Yippee-ti-yi-yo, Watson! Sherlock Holmes meets Jesse James.
When Thomas Howard, a brawny, well-armed man from Missouri, defends Countess Elaina Montague’s jewels, and very likely her honor, from Blackrat Lynch’s gang of East End ruffians, she thinks the least she can do is move him from his seedy digs to Montague Hall as her guest. Her husband won’t mind, she assures him, because he’s dead—tactfully not adding that his fall down a flight of stairs has been deemed suspicious by no one less than Sherlock Holmes. In order to repay her debt to Howard, Elaina takes him to her bed and introduces him to Holmes and Watson, who she feels certain are just the right men to help Howard find his missing brother, Hank. But the great detective and his prospective client are soon (literally) at swords’ points with each other, and Holmes, whose lightning deductions are the best thing in this lark, informs Howard that Hank is no more than a red herring for the real purpose of Howard’s visit to London. The revelations that follow put Holmes and Watson, demoted from narrator to walk-on, in the middle of a fight to the finish between celebrated outlaw Jesse James and Cage Liggett, the Pinkerton man so determined to apprehend him that he set fire to his family home, crippling his mother and killing his young brother. Clearly, the game is afoot.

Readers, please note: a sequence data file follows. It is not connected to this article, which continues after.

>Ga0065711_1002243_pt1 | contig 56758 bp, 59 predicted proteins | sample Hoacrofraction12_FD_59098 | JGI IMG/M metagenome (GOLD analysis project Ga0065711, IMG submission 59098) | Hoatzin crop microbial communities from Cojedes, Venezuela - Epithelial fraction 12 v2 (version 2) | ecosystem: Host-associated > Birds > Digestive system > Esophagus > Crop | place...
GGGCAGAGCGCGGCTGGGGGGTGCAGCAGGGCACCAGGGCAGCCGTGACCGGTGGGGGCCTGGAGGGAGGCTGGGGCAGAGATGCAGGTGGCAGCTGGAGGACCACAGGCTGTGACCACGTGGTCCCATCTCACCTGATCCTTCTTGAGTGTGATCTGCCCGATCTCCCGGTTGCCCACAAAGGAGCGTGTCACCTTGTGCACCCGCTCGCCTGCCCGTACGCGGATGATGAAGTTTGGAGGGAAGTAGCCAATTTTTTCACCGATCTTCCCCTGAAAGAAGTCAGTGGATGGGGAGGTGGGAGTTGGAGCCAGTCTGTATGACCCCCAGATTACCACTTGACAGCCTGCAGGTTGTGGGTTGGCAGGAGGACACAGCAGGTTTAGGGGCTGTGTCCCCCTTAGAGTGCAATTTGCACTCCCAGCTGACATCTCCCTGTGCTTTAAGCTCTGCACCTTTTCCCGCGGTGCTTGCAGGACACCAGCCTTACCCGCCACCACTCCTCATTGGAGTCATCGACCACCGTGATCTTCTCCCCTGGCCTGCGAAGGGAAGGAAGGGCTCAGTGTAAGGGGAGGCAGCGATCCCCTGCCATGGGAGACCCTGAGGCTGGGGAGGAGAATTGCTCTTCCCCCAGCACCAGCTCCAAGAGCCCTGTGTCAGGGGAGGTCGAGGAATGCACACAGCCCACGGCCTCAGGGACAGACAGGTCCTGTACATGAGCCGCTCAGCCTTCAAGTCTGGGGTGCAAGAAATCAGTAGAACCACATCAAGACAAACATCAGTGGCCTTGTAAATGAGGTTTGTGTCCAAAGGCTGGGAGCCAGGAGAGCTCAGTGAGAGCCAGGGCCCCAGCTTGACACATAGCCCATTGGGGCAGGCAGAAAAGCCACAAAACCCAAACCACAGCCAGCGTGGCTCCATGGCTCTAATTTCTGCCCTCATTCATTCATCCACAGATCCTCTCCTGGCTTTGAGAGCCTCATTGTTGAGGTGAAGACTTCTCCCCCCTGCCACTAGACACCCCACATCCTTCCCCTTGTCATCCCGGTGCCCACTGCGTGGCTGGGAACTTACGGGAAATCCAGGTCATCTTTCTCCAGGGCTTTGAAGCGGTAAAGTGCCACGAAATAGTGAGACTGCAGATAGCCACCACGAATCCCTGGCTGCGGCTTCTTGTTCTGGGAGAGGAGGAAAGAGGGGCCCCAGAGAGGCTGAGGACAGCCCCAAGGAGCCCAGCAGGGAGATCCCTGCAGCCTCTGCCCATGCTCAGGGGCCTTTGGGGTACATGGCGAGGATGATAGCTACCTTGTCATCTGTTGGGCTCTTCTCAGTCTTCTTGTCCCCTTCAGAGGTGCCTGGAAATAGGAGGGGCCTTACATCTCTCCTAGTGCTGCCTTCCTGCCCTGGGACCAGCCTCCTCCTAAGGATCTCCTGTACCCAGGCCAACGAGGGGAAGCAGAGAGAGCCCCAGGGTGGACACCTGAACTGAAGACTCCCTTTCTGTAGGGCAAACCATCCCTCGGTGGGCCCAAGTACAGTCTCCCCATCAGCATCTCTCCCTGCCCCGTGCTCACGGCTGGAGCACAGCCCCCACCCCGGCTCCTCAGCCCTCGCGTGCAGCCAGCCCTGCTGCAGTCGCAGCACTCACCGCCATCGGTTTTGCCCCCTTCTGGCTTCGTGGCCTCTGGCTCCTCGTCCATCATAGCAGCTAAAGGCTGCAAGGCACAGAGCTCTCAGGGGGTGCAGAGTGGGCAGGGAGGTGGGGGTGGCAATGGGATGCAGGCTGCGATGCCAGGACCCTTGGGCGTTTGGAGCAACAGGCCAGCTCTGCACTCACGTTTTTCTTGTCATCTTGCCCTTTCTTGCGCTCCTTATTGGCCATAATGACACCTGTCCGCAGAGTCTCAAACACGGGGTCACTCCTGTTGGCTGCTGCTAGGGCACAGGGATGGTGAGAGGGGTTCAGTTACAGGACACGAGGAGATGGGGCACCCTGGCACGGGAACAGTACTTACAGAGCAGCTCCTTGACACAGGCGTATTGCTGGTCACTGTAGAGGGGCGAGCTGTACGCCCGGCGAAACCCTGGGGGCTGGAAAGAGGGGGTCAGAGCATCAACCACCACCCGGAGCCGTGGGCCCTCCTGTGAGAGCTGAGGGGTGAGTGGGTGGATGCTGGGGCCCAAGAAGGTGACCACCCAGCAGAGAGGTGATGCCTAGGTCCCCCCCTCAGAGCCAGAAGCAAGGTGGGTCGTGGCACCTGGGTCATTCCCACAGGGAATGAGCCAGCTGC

Western specialists Hayes and Whitehead (Under the Knife, 2011, etc.) make Holmes, who “normally slept till noon,” less Conan Doyle than Robert Downey Jr. and Howard as painfully American as only the English can do. Strictly for sightseers who’ve pined to see the Wild West come to a vaguely Victorian London.